NAfter the Bundeswehr’s largest rescue operation in Afghanistan, the paratroopers of Airborne Brigade 1 and several hundred other soldiers are expected back in Germany on Friday. Defense Minister Annegret Kramp-Karrenbauer (CDU) and General Inspector Eberhard Zorn flew to Uzbekistan on Thursday evening immediately after the end of the risky mission to thank the soldiers. They had “brought as many people as possible to safety under the most difficult conditions on site”.
The danger of the operation was shown on Thursday evening in a terrorist attack at the airport, in which, according to the British Ministry of Health, more than 90 people were killed and over 150 injured. Among the dead are at least 13 United States soldiers who tried to save people at the access. In total, the United States and its allies have flown more than 100,000 people out of Afghanistan since August 14 and the Taliban came to power.
Two paramedics stayed behind for the time being
The German soldiers, like other nations, were supposed to withdraw on Thursday as planned. This meant that the airfield should be evacuated step by step by next Tuesday under American direction. While the last military transporters were being loaded, the bombs of the suicide bombers exploded in front of the airport. Thereupon the German commander on site, Brigadier General Jens Arlt, ordered the emergency withdrawal. Two paramedics initially stayed behind, but were picked up a little later by an Air Force plane. All soldiers of the German contingent landed safely in Tashkent by evening.
With the German planes, which have brought more than 5,300 people to safety from the Taliban from Kabul in the past eleven days, the soldiers are supposed to land around 4 p.m. in Wunstorf, Lower Saxony, where Air Transport Wing 62 is based. The airlift between Kabul and Tashkent had been in operation with the squadron’s A400M military transporters since Monday the week before last.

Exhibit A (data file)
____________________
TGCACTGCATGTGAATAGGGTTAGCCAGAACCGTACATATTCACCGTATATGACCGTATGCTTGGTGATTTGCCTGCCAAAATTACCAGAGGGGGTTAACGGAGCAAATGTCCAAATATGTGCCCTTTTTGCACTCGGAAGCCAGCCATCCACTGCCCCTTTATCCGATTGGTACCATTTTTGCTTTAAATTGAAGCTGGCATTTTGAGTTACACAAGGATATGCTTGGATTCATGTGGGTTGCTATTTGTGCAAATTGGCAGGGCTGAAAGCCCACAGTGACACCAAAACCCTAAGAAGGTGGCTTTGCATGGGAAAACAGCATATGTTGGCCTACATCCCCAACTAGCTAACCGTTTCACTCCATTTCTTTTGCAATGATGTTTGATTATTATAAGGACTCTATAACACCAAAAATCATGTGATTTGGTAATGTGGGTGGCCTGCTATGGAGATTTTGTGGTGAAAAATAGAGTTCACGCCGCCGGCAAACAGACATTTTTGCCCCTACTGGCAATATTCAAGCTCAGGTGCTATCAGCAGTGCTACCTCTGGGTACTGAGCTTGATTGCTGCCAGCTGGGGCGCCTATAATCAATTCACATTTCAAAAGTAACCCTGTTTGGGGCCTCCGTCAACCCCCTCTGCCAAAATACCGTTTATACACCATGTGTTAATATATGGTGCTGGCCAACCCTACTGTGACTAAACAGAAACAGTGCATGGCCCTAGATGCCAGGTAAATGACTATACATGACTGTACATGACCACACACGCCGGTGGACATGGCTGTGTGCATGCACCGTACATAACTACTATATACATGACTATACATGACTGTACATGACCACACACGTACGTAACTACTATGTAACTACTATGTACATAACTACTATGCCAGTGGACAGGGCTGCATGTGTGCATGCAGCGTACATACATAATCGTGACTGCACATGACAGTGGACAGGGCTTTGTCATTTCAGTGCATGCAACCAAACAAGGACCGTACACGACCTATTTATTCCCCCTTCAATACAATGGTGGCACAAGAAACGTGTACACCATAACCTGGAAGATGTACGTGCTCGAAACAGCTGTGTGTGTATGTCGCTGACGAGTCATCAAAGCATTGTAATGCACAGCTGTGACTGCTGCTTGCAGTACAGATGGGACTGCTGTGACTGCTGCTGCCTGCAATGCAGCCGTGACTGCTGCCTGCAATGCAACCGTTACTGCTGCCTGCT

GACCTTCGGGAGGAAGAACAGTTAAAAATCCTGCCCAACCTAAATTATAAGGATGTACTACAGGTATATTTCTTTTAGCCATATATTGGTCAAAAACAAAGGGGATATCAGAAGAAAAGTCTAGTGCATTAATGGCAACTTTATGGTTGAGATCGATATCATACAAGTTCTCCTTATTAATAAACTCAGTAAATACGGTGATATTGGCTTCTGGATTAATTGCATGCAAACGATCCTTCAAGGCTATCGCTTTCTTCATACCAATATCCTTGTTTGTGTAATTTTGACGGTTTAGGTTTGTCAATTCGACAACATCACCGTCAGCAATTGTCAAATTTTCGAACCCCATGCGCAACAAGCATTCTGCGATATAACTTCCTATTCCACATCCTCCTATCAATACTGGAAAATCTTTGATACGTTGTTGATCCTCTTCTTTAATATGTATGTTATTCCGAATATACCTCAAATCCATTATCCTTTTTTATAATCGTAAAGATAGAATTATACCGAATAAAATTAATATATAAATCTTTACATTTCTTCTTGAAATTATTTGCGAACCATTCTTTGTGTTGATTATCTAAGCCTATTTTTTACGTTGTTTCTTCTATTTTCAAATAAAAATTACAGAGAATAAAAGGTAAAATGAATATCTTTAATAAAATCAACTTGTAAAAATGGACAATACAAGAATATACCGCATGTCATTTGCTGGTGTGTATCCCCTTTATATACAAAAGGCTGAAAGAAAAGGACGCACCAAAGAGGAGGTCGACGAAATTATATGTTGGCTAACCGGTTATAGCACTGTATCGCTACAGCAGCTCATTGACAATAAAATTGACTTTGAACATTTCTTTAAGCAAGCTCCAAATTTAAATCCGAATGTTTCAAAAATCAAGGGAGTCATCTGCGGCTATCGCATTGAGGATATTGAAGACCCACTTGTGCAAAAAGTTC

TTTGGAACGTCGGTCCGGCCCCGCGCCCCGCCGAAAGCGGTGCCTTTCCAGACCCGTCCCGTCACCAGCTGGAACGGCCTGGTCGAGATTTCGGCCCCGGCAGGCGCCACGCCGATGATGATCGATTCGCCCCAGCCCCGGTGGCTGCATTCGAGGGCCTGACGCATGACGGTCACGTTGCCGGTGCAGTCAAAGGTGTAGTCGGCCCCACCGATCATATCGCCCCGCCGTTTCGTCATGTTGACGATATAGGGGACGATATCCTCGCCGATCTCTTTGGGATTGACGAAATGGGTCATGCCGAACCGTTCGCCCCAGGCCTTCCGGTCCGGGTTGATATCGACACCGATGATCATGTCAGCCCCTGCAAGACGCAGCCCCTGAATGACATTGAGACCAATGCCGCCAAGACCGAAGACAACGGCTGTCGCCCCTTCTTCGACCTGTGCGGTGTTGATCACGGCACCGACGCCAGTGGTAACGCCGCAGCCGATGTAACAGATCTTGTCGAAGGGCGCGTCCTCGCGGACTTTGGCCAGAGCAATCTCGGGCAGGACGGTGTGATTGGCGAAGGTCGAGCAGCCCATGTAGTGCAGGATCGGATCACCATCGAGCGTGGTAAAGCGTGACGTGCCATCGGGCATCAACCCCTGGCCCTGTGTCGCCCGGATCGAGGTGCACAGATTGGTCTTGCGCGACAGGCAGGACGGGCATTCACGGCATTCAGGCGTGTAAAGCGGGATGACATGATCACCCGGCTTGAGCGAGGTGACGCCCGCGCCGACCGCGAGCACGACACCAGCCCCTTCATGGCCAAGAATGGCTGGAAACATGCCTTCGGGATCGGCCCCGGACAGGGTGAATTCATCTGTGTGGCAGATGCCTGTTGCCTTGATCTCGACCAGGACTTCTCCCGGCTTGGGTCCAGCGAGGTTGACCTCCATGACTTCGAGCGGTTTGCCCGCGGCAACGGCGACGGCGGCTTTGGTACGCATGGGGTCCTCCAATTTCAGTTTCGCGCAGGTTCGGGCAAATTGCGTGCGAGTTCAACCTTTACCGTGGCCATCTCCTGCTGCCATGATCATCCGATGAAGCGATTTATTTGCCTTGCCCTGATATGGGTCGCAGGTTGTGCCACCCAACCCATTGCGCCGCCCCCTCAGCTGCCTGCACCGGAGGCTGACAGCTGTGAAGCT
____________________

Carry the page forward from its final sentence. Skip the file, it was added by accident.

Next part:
More than a thousand German citizens and nationals of other countries were flown out through them, as well as over 4,000 Afghans. Above all, people who had worked as local helpers for the Bundeswehr, German police and development aid organizations were brought to safety. But politicians, human rights activists and journalists were also flown out.
Most of the around 200 men and women deployed by the Bundeswehr come from the 31 parachute regiment in Seedorf, Lower Saxony. It belongs to Airborne Brigade 1, in which all paratrooper units of the army are bundled. Like the Special Forces Command (KSK), which is also deployed in Kabul, it belongs to the Rapid Forces Division (DSK). The soldiers deployed were reinforced by medical personnel, military police, paramedics and logistical helpers who made the deployment possible in Kabul and Tashkent.
In addition to the Minister and General Inspector, MPs from the German Bundestag and the Armed Forces Commissioner Eva Högl are expected to greet them in Wunstorf in the evening. A few weeks ago, when the last regular contingent of the twenty-year Afghanistan mission returned, none of the above had been, which aroused strong criticism.
In the meantime, nine federal police officers have arrived in Germany, who were part of the evacuation mission to the last and together with the soldiers in Kabul at the airport. As the Federal Ministry of the Interior announced, they landed in Berlin at 9:15 am, where they were greeted “by the management of the Ministry” with thanks and expressions of respect.